Steven J. Sasson was born on July 4, 1950 in Brooklyn, New York, USA. He’s an American electrical engineer and inventor of the digital camera. The invention process began in 1975. Steven Sasson received a grueling assignment from his Boss, Gareth A Lloyd, at the Eastment Kodak company. Sasson was to conduct a research answering whether or not it was possible to construct a camera using solid state electronics, solid state imagers, and an electronic sensor known as a charge coupled device (CCD) that gathers optical information
In 1972, Texas Instruments Inc has designed a filmless electronic camera but it wasn’t digital. It wasn’t an analog that uses electronics. After literature research on digital imaging seemed fruitless, Sasson turned his interests to what’s already available. Consisting of an adapted analog to digital converter from a Motoral component, Kodak camera film les and the small CCD chip was introduced by Fairchild Semiconductor minor in 1973.
Sasson set up and built the digital circuit from scratch utilizing an oscilloscope measurement as a guide. The first prototype of the digital camera was then born, but there is no image to see the entire prototype. On December 1975, Sasson and his technicians persuaded the lab assistant to pose for them. Back and white images, captured in 0.01 megapixel (10,000 pixels) resolution, took 23 seconds to record to a digital cassette tape and 23 more seconds to read from the unit to playback on a television screen. Then, the image appeared on the television screen.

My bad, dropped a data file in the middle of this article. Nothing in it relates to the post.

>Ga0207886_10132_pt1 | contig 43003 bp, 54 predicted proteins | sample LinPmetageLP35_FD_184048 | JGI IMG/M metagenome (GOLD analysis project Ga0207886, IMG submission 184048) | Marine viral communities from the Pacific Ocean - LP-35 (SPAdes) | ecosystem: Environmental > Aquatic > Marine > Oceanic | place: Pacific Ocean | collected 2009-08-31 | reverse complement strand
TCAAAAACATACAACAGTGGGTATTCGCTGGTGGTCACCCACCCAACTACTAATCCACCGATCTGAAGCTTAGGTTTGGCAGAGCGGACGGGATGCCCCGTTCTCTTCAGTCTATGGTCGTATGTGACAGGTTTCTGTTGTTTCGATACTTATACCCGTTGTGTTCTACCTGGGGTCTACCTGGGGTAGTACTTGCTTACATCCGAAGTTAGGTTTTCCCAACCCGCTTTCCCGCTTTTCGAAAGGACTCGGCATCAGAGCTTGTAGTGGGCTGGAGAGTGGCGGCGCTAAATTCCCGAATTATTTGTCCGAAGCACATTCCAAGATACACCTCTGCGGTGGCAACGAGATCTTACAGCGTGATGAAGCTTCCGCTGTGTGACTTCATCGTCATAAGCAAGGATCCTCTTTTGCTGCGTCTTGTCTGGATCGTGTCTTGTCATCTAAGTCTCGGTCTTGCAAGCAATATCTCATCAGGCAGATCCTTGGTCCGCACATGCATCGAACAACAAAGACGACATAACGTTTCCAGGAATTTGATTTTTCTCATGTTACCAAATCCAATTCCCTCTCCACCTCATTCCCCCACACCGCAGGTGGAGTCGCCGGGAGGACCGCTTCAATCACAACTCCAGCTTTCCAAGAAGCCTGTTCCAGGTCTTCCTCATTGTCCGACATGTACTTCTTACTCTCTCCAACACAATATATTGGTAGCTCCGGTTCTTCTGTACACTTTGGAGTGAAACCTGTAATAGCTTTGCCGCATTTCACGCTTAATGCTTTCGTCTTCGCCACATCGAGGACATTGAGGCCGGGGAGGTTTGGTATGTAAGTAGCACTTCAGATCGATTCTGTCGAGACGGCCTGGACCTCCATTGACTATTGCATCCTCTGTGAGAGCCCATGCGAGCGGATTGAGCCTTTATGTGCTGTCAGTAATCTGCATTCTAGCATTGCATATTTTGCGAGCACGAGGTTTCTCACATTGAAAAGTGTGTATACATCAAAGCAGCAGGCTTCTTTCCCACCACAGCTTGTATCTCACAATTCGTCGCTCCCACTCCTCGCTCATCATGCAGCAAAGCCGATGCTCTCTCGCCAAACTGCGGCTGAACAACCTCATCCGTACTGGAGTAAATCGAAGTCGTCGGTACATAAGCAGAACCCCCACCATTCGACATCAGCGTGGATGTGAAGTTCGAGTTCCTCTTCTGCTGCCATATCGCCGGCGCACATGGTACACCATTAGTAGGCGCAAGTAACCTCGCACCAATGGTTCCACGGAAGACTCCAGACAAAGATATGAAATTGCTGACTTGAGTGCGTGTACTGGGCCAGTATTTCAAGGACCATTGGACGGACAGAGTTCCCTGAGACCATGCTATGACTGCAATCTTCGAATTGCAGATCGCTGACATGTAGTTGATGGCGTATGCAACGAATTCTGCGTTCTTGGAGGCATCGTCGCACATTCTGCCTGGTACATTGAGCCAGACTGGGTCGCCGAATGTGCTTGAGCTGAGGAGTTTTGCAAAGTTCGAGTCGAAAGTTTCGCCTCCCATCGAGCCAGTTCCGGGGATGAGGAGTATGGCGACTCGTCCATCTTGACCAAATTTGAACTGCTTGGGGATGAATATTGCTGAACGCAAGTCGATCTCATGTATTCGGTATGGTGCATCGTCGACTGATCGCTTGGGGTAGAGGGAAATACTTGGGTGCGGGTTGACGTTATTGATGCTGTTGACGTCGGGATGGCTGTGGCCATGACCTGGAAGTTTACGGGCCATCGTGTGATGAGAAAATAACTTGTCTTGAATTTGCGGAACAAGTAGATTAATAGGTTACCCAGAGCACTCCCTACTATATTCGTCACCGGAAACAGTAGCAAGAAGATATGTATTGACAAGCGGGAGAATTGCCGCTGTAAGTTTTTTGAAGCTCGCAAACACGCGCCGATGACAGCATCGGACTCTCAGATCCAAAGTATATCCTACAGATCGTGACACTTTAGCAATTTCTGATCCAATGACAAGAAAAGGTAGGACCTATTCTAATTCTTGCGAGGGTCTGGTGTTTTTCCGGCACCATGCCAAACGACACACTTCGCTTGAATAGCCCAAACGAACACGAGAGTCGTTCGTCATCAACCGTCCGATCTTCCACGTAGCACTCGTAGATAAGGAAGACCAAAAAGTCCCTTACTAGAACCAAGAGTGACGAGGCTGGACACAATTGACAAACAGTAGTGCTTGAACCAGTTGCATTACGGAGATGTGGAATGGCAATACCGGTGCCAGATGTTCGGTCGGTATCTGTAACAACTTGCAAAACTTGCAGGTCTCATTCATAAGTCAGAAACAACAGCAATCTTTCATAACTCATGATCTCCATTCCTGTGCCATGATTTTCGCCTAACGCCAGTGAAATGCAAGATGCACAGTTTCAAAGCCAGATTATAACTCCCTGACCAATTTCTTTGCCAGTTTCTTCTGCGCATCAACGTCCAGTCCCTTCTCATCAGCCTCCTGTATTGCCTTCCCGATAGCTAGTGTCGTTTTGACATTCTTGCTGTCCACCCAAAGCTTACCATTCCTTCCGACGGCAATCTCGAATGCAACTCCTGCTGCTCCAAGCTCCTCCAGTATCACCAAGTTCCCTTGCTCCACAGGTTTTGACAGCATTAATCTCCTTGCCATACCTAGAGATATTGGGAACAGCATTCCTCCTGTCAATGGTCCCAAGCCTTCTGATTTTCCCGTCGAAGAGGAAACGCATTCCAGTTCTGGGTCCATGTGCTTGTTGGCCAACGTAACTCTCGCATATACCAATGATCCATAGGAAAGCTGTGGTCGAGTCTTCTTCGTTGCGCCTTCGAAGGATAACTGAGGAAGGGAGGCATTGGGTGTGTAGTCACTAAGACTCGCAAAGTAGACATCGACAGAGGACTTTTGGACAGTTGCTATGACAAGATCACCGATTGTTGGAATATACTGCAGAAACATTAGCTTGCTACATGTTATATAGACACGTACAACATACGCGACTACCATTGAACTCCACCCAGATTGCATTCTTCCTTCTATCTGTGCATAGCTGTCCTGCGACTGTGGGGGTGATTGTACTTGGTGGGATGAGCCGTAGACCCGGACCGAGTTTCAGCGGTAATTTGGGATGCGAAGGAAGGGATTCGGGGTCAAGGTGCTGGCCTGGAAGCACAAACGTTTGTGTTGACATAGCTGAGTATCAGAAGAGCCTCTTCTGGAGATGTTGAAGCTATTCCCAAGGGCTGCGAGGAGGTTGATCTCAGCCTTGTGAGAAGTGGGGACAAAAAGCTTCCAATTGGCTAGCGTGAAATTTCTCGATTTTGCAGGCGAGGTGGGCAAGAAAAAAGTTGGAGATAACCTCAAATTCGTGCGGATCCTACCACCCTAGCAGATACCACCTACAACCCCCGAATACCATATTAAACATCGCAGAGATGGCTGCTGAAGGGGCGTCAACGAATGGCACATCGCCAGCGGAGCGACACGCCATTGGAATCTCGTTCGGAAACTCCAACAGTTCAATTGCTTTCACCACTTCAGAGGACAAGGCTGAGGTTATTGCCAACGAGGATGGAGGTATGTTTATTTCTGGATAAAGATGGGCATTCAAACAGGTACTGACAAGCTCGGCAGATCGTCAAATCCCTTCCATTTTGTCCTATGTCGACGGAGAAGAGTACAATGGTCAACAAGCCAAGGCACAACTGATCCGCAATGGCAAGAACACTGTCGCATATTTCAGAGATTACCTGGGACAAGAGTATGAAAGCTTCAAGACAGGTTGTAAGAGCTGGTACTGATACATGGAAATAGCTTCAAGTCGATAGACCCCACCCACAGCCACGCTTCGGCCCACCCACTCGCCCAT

Sasson now works to protect the intellectual rights of his company, Eastman Kodak Company. On November 17, 2010, President Barrack Obama gave Sasson a “National Medal of Technology and Innovation” medal in a ceremony in the East Room of the White House. This is the highest honor to be given by the US government to scientists, engineers, and inventors.
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